It’s a theorem from dotcom history: That which a retailer spins off must eventually return to the parent company or crumble from its own lack of success. That was one of Marco Iansiti’s principal findings when he studied 30 national brick-and-mortar retailers that launched online ventures. Iansiti, a Harvard Business School professor (and an expert consulted for the CIO-100 issue), together with PhD student George Westerman, conducted the study for five years and saw that 21 of the retailers eventually reintegrated those ventures back into the company, and the other nine shut down.
“If you’re a big business, the only way you’re going to do anything material to your bottom line is to do something integrated. A startup takes a long time to grow,” Iansiti says.
And who had time to wait during the Internet boom? Take two examples from the study, CVS and Walgreens. Iansiti says CVS got into e-commerce early by acquiring a company and keeping it separate. It operated that way for quite a while, and in the early days had good success in wrapping up traffic, he says. Eventually though, CVS ended up changing course and integrating its online venture with headquarters.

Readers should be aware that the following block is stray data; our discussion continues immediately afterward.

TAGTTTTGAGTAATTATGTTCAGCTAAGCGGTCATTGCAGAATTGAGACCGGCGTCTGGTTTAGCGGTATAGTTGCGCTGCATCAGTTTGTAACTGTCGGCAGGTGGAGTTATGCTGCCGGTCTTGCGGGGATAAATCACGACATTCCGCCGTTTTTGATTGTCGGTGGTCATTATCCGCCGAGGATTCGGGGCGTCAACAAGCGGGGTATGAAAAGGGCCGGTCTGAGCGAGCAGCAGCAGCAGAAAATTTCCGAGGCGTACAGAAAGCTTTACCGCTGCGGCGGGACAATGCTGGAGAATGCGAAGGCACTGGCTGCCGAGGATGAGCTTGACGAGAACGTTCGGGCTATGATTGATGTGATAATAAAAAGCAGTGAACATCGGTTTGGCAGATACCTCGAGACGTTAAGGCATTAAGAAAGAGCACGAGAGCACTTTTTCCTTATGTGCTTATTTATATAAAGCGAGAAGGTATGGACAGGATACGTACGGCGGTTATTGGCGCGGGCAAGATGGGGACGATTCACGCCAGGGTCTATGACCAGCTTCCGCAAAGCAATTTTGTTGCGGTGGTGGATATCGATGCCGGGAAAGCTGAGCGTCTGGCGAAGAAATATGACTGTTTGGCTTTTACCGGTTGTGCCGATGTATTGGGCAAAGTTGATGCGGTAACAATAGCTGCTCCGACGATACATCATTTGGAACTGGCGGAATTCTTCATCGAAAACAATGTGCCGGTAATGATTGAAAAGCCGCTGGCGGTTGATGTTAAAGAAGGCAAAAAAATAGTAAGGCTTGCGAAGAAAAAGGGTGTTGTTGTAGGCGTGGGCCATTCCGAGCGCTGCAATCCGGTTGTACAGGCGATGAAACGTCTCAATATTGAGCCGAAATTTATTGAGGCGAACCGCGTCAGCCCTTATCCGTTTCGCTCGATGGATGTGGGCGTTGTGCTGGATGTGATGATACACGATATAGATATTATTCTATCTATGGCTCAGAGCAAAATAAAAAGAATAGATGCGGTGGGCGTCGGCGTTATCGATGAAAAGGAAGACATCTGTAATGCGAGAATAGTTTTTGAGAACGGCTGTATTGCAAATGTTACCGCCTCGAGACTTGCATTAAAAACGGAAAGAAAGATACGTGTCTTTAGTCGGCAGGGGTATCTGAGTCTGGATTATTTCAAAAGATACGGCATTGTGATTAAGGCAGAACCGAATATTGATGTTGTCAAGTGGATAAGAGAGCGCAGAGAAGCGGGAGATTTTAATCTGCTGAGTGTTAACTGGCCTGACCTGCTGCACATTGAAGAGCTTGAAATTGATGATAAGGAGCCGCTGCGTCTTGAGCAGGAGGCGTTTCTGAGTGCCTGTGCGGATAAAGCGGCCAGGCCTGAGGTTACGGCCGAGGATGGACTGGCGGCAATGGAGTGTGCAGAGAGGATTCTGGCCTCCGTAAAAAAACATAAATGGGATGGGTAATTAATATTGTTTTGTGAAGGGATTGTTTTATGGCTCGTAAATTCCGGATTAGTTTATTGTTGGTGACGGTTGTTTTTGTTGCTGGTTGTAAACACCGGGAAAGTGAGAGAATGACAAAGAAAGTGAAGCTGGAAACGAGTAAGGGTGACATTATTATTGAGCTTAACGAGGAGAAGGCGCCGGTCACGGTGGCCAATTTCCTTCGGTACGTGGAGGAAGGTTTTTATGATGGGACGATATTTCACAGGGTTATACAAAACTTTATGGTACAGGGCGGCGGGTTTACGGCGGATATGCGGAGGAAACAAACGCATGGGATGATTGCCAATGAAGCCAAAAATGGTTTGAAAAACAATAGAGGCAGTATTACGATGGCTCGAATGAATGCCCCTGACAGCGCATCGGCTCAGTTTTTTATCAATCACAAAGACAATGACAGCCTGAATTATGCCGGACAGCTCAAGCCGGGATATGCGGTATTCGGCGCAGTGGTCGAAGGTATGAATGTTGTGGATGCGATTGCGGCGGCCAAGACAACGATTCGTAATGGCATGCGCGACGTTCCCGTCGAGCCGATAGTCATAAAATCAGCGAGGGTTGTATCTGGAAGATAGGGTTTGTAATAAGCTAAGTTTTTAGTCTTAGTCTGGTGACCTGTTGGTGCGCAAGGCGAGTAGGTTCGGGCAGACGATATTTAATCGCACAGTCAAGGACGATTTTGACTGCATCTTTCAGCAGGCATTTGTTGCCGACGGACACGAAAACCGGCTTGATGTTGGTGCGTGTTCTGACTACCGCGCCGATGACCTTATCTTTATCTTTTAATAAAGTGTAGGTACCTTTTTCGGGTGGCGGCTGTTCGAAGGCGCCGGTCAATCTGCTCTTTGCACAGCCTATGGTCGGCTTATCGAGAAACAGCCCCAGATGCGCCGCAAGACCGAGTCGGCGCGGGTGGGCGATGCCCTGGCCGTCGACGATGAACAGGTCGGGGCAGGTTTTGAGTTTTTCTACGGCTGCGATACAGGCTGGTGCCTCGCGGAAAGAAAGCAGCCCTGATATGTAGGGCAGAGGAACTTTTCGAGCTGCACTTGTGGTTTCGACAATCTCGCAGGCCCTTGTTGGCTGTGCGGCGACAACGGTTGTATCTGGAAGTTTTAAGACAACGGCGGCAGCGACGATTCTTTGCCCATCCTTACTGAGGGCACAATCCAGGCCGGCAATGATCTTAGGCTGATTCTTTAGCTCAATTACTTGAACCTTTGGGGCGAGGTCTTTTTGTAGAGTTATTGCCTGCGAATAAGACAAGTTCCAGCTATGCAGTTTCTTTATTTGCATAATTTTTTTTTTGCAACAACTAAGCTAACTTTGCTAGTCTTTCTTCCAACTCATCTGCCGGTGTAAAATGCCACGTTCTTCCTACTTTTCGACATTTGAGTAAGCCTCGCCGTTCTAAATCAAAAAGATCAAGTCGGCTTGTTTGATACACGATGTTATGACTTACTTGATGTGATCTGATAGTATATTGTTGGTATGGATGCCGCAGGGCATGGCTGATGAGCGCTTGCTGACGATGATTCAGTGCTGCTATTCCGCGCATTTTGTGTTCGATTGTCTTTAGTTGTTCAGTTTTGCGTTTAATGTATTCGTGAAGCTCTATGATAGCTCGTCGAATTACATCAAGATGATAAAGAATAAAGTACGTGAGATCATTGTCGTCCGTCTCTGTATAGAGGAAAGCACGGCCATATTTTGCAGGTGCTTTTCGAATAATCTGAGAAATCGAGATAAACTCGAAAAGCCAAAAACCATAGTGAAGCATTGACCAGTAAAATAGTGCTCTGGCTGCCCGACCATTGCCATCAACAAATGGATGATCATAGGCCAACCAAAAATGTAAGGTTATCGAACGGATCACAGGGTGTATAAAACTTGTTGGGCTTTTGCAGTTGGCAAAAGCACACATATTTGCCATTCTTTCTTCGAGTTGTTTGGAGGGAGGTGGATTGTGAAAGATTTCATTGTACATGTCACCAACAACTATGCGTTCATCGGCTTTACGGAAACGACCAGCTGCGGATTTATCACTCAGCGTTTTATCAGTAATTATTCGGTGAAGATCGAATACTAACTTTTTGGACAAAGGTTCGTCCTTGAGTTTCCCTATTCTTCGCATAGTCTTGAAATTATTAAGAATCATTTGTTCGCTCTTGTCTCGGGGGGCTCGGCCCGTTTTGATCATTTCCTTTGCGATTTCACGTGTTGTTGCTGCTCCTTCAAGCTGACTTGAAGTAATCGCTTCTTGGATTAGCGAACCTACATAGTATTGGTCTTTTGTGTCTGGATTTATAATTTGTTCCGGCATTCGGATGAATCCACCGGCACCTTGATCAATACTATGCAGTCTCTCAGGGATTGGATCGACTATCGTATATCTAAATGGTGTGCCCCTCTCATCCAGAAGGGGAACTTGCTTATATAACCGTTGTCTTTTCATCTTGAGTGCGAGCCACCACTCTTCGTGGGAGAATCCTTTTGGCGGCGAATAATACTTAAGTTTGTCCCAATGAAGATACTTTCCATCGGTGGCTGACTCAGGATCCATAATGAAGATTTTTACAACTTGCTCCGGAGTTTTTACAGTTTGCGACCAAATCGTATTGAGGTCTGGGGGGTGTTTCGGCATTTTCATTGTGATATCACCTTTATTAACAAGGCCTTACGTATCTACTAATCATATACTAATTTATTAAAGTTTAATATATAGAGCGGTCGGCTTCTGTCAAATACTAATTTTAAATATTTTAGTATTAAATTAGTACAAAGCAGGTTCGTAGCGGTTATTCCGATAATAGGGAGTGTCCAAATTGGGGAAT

Walgreens designed its online efforts to work with existing business processes and was able to coordinate in-store promotions with online sales events. “Those synergies are crucial,” Iansiti says.
The lesson? Structure e-commerce spinoffs “so you can integrate with existing systems because that’s [eventually] what will happen,” he says.